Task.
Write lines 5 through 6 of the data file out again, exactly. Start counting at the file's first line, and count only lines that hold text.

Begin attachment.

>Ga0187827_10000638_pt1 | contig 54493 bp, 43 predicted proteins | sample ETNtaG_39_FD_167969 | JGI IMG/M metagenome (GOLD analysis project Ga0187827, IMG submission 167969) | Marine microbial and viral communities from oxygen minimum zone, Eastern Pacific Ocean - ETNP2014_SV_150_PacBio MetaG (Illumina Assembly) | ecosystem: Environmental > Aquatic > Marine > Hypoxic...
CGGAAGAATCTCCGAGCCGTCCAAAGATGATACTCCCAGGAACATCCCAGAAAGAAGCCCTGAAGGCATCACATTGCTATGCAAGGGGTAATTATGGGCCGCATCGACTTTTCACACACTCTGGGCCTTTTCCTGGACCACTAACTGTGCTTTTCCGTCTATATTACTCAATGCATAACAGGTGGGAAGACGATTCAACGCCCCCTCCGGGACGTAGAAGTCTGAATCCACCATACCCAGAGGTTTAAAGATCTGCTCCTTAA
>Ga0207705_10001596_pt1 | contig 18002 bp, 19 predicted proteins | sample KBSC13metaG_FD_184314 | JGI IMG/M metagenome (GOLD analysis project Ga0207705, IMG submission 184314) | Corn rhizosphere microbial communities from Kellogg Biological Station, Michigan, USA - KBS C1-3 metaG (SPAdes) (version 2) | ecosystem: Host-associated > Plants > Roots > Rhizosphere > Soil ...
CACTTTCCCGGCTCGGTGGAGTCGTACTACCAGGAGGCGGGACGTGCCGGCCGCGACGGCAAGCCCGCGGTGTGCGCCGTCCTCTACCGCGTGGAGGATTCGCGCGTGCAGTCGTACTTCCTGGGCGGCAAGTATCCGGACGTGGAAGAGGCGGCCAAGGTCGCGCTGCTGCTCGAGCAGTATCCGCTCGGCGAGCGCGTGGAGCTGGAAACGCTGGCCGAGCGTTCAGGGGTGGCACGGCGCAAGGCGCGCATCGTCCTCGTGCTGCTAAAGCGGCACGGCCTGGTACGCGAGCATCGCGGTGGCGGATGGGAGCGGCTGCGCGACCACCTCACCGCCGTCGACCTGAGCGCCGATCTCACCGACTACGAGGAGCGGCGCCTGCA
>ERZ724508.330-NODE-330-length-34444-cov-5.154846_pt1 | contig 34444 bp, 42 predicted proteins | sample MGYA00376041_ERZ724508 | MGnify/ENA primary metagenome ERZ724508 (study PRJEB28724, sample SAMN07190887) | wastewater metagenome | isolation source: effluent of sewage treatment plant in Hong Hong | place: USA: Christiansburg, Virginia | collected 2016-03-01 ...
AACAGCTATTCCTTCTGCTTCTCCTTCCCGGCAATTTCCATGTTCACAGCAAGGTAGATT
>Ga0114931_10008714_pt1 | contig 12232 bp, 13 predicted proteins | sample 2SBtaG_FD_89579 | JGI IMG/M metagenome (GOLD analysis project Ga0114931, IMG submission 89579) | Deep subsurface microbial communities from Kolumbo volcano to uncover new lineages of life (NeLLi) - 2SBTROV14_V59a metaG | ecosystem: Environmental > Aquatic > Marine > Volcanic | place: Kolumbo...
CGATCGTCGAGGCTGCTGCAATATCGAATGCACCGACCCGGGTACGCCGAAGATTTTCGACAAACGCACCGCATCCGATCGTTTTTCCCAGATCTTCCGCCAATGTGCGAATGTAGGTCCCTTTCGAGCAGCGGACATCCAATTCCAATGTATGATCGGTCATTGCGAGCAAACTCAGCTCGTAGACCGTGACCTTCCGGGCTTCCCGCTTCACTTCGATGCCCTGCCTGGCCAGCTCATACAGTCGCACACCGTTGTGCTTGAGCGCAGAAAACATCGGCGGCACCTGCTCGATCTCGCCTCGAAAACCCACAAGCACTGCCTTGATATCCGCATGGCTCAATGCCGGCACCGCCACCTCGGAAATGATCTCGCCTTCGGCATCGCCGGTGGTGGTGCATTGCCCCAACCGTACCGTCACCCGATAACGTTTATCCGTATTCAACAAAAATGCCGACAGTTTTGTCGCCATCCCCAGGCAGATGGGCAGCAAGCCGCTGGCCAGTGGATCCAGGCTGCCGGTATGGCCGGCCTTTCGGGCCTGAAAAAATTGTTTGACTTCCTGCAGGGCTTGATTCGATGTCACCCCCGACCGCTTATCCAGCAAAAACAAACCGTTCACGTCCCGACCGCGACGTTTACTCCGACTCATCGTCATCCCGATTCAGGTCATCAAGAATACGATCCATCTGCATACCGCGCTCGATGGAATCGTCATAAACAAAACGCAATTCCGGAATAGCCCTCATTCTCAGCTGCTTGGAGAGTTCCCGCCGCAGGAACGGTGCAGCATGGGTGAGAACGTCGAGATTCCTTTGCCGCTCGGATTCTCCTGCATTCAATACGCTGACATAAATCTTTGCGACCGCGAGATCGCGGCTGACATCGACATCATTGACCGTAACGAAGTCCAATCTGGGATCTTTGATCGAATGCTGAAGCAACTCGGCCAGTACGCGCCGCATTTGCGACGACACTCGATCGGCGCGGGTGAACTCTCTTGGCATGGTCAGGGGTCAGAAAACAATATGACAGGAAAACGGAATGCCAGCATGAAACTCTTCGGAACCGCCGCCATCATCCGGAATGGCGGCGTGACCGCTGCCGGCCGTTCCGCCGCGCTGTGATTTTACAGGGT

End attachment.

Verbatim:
>ERZ724508.330-NODE-330-length-34444-cov-5.154846_pt1 | contig 34444 bp, 42 predicted proteins | sample MGYA00376041_ERZ724508 | MGnify/ENA primary metagenome ERZ724508 (study PRJEB28724, sample SAMN07190887) | wastewater metagenome | isolation source: effluent of sewage treatment plant in Hong Hong | place: USA: Christiansburg, Virginia | collected 2016-03-01 ...
AACAGCTATTCCTTCTGCTTCTCCTTCCCGGCAATTTCCATGTTCACAGCAAGGTAGATT